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The Intellectuals and the Flag:
     

The Intellectuals and the Flag:

by Todd Gitlin
 

"The tragedy of the left is that, having achieved an unprecedented victory in helping stop an appalling war, it then proceeded to commit suicide." So writes Todd Gitlin about the aftermath of the Vietnam War in this collection of writings that calls upon intellectuals on the left to once again engage American public life and resist the trappings of knee-jerk

Overview

"The tragedy of the left is that, having achieved an unprecedented victory in helping stop an appalling war, it then proceeded to commit suicide." So writes Todd Gitlin about the aftermath of the Vietnam War in this collection of writings that calls upon intellectuals on the left to once again engage American public life and resist the trappings of knee-jerk negativism, intellectual fads, and political orthodoxy. Gitlin argues for a renewed sense of patriotism based on the ideals of sacrifice, tough-minded criticism, and a willingness to look anew at the global role of the United States in the aftermath of 9/11. Merely criticizing and resisting the Bush administration will not do—the left must also imagine and propose an America reformed.

Where then can the left turn? Gitlin celebrates the work of three prominent postwar intellectuals: David Riesman, C. Wright Mills, and Irving Howe. Their ambitious, assertive, and clearly written works serve as models for an intellectual engagement that forcefully addresses social issues and remains affirmative and comprehensive. Sharing many of the qualities of these thinkers' works, Todd Gitlin's blunt, frank analysis of the current state of the left and his willingness to challenge orthodoxies pave the way for a revival in leftist thought and a new liberal patriotism.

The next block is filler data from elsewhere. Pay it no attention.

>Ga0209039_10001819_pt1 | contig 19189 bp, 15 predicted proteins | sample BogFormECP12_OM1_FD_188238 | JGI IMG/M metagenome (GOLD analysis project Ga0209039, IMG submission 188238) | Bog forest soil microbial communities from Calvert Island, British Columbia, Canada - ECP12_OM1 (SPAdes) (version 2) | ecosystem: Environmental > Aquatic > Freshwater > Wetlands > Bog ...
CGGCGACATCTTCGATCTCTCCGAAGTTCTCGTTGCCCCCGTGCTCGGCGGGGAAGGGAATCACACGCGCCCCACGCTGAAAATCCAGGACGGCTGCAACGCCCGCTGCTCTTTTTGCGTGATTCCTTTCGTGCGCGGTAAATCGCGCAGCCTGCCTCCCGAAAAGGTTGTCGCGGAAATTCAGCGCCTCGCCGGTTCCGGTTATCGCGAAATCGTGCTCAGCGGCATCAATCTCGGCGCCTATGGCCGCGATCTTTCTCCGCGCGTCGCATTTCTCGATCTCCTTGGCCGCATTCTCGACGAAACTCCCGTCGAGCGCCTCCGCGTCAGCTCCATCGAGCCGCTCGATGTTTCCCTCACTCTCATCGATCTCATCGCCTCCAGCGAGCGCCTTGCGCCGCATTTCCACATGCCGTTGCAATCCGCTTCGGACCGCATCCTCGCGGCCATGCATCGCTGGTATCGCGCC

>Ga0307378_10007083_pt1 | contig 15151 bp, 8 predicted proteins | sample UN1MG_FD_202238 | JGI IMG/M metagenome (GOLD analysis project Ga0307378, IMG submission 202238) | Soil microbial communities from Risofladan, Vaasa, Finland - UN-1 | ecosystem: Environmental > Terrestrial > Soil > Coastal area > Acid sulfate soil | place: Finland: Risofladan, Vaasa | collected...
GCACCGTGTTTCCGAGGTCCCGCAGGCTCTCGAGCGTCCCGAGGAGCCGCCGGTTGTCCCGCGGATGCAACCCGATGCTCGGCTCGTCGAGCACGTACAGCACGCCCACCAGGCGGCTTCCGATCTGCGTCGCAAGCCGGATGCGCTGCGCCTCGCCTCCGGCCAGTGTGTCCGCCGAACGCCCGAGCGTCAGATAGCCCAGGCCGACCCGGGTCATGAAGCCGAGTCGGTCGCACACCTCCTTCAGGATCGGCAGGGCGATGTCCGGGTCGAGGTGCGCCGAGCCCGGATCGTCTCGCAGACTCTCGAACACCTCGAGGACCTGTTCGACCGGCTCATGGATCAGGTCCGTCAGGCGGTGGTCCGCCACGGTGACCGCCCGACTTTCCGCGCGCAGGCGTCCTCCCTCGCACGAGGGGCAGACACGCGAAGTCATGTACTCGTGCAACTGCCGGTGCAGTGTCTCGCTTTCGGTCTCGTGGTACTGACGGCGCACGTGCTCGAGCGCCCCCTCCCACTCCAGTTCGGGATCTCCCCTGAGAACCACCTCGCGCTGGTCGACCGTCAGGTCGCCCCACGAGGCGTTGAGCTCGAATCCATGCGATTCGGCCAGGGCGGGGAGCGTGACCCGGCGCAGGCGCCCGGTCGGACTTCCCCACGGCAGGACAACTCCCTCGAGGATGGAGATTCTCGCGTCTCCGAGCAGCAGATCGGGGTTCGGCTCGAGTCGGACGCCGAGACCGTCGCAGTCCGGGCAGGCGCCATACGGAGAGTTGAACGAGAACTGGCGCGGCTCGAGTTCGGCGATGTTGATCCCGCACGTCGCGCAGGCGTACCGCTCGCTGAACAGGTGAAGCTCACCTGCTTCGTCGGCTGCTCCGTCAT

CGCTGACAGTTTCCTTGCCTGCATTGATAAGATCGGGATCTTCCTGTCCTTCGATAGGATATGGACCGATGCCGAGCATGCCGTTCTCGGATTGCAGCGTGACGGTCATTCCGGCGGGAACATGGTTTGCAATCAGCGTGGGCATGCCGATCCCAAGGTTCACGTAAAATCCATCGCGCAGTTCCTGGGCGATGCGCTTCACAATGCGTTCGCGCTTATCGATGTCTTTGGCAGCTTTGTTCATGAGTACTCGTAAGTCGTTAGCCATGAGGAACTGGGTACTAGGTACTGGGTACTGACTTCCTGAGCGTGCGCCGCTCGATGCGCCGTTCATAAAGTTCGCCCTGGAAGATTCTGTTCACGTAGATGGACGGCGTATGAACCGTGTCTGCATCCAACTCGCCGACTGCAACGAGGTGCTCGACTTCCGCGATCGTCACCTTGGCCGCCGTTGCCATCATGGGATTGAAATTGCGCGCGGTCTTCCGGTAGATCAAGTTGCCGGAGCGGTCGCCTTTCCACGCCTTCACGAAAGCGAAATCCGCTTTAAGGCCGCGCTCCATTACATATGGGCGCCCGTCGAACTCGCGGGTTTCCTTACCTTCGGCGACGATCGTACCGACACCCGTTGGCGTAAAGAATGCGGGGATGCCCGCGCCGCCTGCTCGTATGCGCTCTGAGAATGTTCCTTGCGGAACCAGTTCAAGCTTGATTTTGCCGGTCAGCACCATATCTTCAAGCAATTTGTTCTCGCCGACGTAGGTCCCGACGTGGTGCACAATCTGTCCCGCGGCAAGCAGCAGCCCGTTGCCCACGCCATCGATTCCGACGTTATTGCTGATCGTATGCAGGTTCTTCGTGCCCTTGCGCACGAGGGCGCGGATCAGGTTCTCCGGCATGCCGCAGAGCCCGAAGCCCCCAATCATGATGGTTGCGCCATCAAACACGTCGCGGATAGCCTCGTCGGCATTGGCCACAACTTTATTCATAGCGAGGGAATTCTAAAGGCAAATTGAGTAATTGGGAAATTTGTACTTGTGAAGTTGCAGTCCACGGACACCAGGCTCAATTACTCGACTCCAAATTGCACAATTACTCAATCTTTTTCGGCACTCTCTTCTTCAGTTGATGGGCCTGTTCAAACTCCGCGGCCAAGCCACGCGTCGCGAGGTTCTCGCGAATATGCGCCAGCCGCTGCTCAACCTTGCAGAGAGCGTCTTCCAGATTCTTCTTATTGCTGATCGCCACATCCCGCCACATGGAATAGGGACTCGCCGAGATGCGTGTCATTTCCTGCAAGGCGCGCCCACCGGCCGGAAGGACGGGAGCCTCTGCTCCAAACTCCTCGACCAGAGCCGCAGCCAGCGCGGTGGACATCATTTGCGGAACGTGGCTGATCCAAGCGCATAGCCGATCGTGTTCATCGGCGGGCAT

Editorial Reviews

Kirkus Reviews
Gitlin (Journalism and Sociology/Columbia Univ.) discusses modern politics, the media and activist intellectuals in seven disjointed essays. Besides two brief introductory chapters, there are few clues about how these pieces, all previously published in some form, fit together. Gitlin (Letters to a Young Activist, 2003, etc.) pines for a lost American era in which books guided the national dialogue and the media strived to report serious, objective news. That environment supported three of his intellectual heroes-David Riesman, C. Wright Mills and Irving Howe-and Gitlin argues that their insights improved American discourse in real time. He marvels at the popularity of The Lonely Crowd, Riesman's book about how America's obsession with consumption spawned a more selfish national character. Mills is portrayed as a pioneering and thoughtful leader of American radicalism, and Gitlin thinks the sociologist would be disappointed with the emotionalized and choreographed discourse in contemporary America. Gitlin sometimes offers opaque, grand declarations with little support. While arguing that stable politics can be boring, he declares that when politics respects limits, "it slides towards the tedious-which is why, by way of compensation, we require art." Later he announces, "The media have been in the habit of smuggling the habit of living with the media." The author concludes with the title essay, about patriotism and sacrifice after 9/11. Gitlin shares his feelings as a New Yorker and a liberal intellectual who dutifully hung his American flag, but who also recalled the anger he felt towards the same symbol during Vietnam. He criticizes "cowed" Democrats, the "fundamentalist left" andPresident Bush's "smug" ineptitude, and he calls for a new liberal approach to patriotism, marked by national sacrifice. But he gives far less attention to addressing this than he does to offering criticisms of existing methods. Spotty and derivative.